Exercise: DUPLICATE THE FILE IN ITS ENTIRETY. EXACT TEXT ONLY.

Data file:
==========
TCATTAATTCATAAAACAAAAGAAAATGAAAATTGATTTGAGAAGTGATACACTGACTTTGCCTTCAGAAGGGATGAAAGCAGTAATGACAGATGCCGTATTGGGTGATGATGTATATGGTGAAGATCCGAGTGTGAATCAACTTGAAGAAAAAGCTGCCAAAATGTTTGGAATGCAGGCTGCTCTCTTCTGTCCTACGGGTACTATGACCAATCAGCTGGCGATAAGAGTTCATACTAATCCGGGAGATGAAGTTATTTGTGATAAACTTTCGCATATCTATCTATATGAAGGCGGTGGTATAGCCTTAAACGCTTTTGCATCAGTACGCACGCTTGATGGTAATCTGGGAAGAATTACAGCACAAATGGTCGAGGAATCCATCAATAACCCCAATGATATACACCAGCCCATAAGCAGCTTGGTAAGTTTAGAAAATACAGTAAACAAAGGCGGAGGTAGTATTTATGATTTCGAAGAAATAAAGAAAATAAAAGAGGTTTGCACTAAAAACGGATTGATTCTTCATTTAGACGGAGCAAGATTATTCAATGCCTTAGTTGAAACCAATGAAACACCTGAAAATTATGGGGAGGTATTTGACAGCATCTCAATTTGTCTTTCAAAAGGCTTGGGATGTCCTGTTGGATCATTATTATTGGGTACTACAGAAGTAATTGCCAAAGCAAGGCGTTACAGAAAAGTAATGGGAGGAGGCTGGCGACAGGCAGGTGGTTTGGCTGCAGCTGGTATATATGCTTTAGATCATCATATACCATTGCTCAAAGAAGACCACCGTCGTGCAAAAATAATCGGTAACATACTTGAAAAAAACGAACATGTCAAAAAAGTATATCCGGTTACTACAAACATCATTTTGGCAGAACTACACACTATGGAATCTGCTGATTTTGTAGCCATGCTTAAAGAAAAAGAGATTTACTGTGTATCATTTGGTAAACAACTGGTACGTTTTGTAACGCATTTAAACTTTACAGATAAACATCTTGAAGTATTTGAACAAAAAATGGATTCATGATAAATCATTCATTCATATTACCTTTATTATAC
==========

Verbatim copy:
TCATTAATTCATAAAACAAAAGAAAATGAAAATTGATTTGAGAAGTGATACACTGACTTTGCCTTCAGAAGGGATGAAAGCAGTAATGACAGATGCCGTATTGGGTGATGATGTATATGGTGAAGATCCGAGTGTGAATCAACTTGAAGAAAAAGCTGCCAAAATGTTTGGAATGCAGGCTGCTCTCTTCTGTCCTACGGGTACTATGACCAATCAGCTGGCGATAAGAGTTCATACTAATCCGGGAGATGAAGTTATTTGTGATAAACTTTCGCATATCTATCTATATGAAGGCGGTGGTATAGCCTTAAACGCTTTTGCATCAGTACGCACGCTTGATGGTAATCTGGGAAGAATTACAGCACAAATGGTCGAGGAATCCATCAATAACCCCAATGATATACACCAGCCCATAAGCAGCTTGGTAAGTTTAGAAAATACAGTAAACAAAGGCGGAGGTAGTATTTATGATTTCGAAGAAATAAAGAAAATAAAAGAGGTTTGCACTAAAAACGGATTGATTCTTCATTTAGACGGAGCAAGATTATTCAATGCCTTAGTTGAAACCAATGAAACACCTGAAAATTATGGGGAGGTATTTGACAGCATCTCAATTTGTCTTTCAAAAGGCTTGGGATGTCCTGTTGGATCATTATTATTGGGTACTACAGAAGTAATTGCCAAAGCAAGGCGTTACAGAAAAGTAATGGGAGGAGGCTGGCGACAGGCAGGTGGTTTGGCTGCAGCTGGTATATATGCTTTAGATCATCATATACCATTGCTCAAAGAAGACCACCGTCGTGCAAAAATAATCGGTAACATACTTGAAAAAAACGAACATGTCAAAAAAGTATATCCGGTTACTACAAACATCATTTTGGCAGAACTACACACTATGGAATCTGCTGATTTTGTAGCCATGCTTAAAGAAAAAGAGATTTACTGTGTATCATTTGGTAAACAACTGGTACGTTTTGTAACGCATTTAAACTTTACAGATAAACATCTTGAAGTATTTGAACAAAAAATGGATTCATGATAAATCATTCATTCATATTACCTTTATTATAC